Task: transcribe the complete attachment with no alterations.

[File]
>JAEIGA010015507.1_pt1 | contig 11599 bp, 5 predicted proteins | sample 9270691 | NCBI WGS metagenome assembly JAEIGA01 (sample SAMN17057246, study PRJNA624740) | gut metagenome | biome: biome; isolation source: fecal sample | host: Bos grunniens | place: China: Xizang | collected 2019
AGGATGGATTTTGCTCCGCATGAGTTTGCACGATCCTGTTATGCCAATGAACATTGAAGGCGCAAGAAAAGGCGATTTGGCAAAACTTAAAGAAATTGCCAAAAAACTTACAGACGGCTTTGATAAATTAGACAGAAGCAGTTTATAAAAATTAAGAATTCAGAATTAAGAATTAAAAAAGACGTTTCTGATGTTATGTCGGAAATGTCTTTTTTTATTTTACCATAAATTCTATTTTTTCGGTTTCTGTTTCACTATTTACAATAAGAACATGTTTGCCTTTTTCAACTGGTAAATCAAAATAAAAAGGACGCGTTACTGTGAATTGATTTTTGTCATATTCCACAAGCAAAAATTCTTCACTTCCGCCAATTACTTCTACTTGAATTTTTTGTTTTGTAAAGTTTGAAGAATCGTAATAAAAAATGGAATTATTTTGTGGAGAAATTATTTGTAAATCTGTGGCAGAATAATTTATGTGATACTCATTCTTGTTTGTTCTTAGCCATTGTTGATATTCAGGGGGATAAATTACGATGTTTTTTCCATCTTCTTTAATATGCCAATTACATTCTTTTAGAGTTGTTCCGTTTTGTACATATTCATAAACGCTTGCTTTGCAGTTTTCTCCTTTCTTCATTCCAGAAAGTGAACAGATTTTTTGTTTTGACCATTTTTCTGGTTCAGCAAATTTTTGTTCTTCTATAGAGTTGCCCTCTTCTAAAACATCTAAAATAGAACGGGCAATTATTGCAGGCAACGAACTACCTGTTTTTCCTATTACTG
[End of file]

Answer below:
>JAEIGA010015507.1_pt1 | contig 11599 bp, 5 predicted proteins | sample 9270691 | NCBI WGS metagenome assembly JAEIGA01 (sample SAMN17057246, study PRJNA624740) | gut metagenome | biome: biome; isolation source: fecal sample | host: Bos grunniens | place: China: Xizang | collected 2019
AGGATGGATTTTGCTCCGCATGAGTTTGCACGATCCTGTTATGCCAATGAACATTGAAGGCGCAAGAAAAGGCGATTTGGCAAAACTTAAAGAAATTGCCAAAAAACTTACAGACGGCTTTGATAAATTAGACAGAAGCAGTTTATAAAAATTAAGAATTCAGAATTAAGAATTAAAAAAGACGTTTCTGATGTTATGTCGGAAATGTCTTTTTTTATTTTACCATAAATTCTATTTTTTCGGTTTCTGTTTCACTATTTACAATAAGAACATGTTTGCCTTTTTCAACTGGTAAATCAAAATAAAAAGGACGCGTTACTGTGAATTGATTTTTGTCATATTCCACAAGCAAAAATTCTTCACTTCCGCCAATTACTTCTACTTGAATTTTTTGTTTTGTAAAGTTTGAAGAATCGTAATAAAAAATGGAATTATTTTGTGGAGAAATTATTTGTAAATCTGTGGCAGAATAATTTATGTGATACTCATTCTTGTTTGTTCTTAGCCATTGTTGATATTCAGGGGGATAAATTACGATGTTTTTTCCATCTTCTTTAATATGCCAATTACATTCTTTTAGAGTTGTTCCGTTTTGTACATATTCATAAACGCTTGCTTTGCAGTTTTCTCCTTTCTTCATTCCAGAAAGTGAACAGATTTTTTGTTTTGACCATTTTTCTGGTTCAGCAAATTTTTGTTCTTCTATAGAGTTGCCCTCTTCTAAAACATCTAAAATAGAACGGGCAATTATTGCAGGCAACGAACTACCTGTTTTTCCTATTACTG